Recently, Alcoholics Anonymous has gotten some serious flak.
A number of alcoholics and researchers have written articles explaining reasons why A.A. doesn’t work: the language of A.A.’s “Big Book” is patriarchal and sexist; it’s demoralizing and dangerous for a person to call themselves “powerless”; the program sets people up for a lifetime of fixation on not drinking; members are simply swapping their addiction to alcohol for an addiction to A.A. One writer even called A.A. “pseudo-scientific,” pointing to the fellowship’s low success rate of 5-10%.
For the most part, I’ve shrugged it off. Everyone is entitled to their own opinion – and I even agree with some of them. The difference, for me, was that I was encouraged to try and identify into the fellowship, looking past the things that didn’t work for me (like the man-centered language of the “Big Book,” which was written in 1939), instead of comparing myself out of it.
Then, this week, I saw an article by Liz Brown, inspired by the recent #metoo movement, called “The Culture of Alcoholics Anonymous Perpetuates Sexual Abuse”. The piece describes instances of sexual harassment and sometimes assault in the rooms of A.A., combined with manipulating the victims by telling them they will drink again if they leave the fellowship. Brown also refers to the “13th Step,” a wink-wink term well-known in A.A. that describes someone with more than a year of sober time who hits on a newbie. Back in 2015, filmmaker (and former AA member) Monica Richardson even produced a documentary about it, charging the court system with sending sexual predators and convicted felons to the rooms of A.A., and the fellowship itself for not taking responsibility for these women. The article calls A.A. to task for asking victims of 13th stepping, sexual harassment or assault to “look at their part”, in their fourth-step inventory, in what happened to them.
This one made me nervous.
It’s not that “13th Stepping” doesn’t happen. It happened to me when I was young in program, and a significantly older man hit on me. Luckily, I had safe women in the fellowship who told me he was a predator and to stay far away (They would be proven right a few years later, when the guy went to jail for statutory rape.) Harassment and assault have also happened in the rooms of A.A., and each instance is tragic, horrifying, and enraging.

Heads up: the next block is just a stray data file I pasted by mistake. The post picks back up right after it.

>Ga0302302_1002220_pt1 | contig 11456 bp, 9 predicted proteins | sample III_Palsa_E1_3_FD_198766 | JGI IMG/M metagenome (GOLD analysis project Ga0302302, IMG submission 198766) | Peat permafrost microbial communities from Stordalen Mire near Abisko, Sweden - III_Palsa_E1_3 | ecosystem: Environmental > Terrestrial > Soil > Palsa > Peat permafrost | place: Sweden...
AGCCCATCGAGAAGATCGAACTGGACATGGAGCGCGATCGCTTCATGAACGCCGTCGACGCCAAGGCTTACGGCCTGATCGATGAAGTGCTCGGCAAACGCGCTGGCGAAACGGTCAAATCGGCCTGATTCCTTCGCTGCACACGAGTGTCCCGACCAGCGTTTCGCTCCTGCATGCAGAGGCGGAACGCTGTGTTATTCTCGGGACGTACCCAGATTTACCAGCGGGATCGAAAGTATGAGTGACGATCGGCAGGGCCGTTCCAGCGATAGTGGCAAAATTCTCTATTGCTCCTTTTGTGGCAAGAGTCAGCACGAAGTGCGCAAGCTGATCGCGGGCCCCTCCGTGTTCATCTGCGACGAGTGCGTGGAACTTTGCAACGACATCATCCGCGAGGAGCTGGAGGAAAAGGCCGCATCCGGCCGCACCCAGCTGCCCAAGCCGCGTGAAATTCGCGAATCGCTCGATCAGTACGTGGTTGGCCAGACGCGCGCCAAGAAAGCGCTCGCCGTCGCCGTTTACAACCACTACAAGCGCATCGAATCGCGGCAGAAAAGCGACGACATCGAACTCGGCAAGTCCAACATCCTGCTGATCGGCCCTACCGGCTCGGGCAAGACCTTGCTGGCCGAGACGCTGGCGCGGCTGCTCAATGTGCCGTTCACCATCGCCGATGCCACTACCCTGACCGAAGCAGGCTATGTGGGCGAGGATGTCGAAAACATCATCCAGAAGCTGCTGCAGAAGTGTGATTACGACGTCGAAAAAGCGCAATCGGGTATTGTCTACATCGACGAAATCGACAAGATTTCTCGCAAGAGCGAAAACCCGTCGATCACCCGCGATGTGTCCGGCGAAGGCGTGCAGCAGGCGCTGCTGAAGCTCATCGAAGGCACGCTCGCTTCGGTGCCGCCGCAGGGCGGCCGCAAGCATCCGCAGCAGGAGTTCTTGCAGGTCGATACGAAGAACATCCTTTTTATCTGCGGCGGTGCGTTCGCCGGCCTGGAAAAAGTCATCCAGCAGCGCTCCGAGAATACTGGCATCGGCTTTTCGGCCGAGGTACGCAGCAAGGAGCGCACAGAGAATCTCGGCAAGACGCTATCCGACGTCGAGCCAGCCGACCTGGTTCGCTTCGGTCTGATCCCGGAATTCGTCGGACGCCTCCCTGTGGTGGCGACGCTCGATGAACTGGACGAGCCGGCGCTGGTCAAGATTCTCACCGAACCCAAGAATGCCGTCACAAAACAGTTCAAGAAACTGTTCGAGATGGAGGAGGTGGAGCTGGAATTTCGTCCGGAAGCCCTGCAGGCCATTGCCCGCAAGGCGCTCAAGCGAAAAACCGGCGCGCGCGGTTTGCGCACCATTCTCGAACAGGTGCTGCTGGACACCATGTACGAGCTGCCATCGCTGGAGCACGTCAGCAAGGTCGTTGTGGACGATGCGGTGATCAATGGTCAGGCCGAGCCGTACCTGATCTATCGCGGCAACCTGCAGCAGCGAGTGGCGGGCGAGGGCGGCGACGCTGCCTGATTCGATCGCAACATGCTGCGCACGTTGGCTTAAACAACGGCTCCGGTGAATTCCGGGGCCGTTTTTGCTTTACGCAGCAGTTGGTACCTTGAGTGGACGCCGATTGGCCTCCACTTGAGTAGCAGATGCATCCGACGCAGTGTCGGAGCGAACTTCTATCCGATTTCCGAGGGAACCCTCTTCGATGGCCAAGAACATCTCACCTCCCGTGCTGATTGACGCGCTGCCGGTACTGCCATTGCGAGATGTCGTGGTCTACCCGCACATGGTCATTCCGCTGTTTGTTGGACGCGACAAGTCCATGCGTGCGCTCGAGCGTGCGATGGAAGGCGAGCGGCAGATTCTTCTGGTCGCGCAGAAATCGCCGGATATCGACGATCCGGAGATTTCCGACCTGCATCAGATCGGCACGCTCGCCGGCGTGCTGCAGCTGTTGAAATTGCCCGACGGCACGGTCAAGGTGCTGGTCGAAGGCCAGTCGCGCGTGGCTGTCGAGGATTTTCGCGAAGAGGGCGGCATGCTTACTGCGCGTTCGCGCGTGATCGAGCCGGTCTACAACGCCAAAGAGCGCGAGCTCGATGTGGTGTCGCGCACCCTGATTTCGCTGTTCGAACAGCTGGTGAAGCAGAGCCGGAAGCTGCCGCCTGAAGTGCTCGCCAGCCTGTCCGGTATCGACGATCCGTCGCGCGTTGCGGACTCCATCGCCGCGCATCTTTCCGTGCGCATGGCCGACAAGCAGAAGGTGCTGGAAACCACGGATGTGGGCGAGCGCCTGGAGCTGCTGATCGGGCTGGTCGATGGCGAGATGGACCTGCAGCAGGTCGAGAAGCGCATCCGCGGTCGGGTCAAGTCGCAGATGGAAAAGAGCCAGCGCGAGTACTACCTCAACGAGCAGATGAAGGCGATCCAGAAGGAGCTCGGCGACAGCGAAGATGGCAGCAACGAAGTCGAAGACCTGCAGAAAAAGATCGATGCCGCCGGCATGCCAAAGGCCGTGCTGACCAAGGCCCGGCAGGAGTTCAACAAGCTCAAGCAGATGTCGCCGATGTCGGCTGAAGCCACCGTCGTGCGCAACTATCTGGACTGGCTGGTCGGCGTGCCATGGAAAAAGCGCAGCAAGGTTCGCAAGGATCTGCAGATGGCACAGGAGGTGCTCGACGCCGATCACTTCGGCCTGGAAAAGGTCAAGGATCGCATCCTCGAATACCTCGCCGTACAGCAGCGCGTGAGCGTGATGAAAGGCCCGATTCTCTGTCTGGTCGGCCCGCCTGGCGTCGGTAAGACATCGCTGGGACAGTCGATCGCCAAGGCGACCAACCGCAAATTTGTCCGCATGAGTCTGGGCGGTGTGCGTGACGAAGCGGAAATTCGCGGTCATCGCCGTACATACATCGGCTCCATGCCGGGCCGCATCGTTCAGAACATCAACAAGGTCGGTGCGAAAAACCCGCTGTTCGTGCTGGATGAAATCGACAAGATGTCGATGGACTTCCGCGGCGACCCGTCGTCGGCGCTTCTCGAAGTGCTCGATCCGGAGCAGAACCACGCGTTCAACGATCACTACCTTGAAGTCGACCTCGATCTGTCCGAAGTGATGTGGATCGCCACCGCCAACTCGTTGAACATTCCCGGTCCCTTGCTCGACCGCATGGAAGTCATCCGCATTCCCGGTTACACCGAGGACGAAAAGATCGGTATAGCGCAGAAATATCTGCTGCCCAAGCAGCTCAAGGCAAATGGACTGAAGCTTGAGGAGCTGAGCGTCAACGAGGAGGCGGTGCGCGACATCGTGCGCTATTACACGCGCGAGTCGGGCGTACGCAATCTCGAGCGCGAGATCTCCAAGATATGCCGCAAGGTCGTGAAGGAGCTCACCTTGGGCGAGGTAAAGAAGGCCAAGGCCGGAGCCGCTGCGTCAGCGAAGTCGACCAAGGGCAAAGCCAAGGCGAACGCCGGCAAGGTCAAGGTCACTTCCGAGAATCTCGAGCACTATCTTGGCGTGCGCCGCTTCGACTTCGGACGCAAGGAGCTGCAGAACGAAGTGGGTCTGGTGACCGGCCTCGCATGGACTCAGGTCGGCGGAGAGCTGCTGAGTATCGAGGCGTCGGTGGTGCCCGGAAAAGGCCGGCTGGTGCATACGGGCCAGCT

To say that this is the “culture” of A.A. is absolutely wrong. You wouldn’t say the “culture” of a religion perpetuates assault just because a practitioner of that religion – or even a significant number of practitioners – committed assault. The actions of these people, while reprehensible, are not a reflection of the larger community or what it stands for.
We have to be so careful not to dismiss A.A. as a whole by the mistakes of some of its members, because it has saved millions of lives. Imagine an alcoholic googling A.A. in the middle of the night, desperate for help, and coming across Liz Brown’s article. With no idea of what A.A. really is, they might be scared off the program forever, never find the help they need, and eventually die of alcoholism.
So while I’ve made an effort to say what A.A. isn’t, I really want to talk about what A.A. is. Because I want that alcoholic who googles A.A. in the middle of the night to know.
Allow me to give you a little history.
In 1935, two drunks named Bill Wilson and Dr. Bob Smith got together and formed a spiritual fellowship that followed the model of a religion-based program called “The Oxford Group.” This group had six steps which focused on building a relationship with God and helping other alcoholics in order to stay sober. These two knew that happened to them when they drank, and they threw themselves into the spiritual work like their lives depended on it – because it did. There was a fire under them, because they had no other option. Back then, alcoholics were locked up in psych wards until they dried out, then released to the world with warnings not to drink again. The ones who truly couldn’t stop were locked away for good. There were no rehabs, no addiction counselors, no outpatient clinics. All these people had was each other. Their only other option was death.
Their fellowship grew slowly, and a few years later, they had a group of around 100 and a success rate of 75%. These seeming miracle stories, hopeless alcoholics who had somehow gotten sober, attracted the attention of John D. Rockefeller, who helped get them in national newspapers. Suddenly, the group was getting thousands of letters from alcoholics and families of alcoholics from all over the country, desperate for help. They decided that the easiest way to help all of them would be to write a book that outlined with clear directions how they got sober, and send it to them. The book was called “Alcoholics Anonymous”, now known as the “Big Book,” which also became the Fellowship’s name. The Oxford Group’s six steps were expanded to twelve. Bill wrote a few chapters describing the alcoholic malady in detail so that those reading it would have a true understanding of how it worked, and Dr. William D. Silkworth, the best-known physician working with alcoholics, provided a wholehearted endorsement of the fellowship in the book’s preface.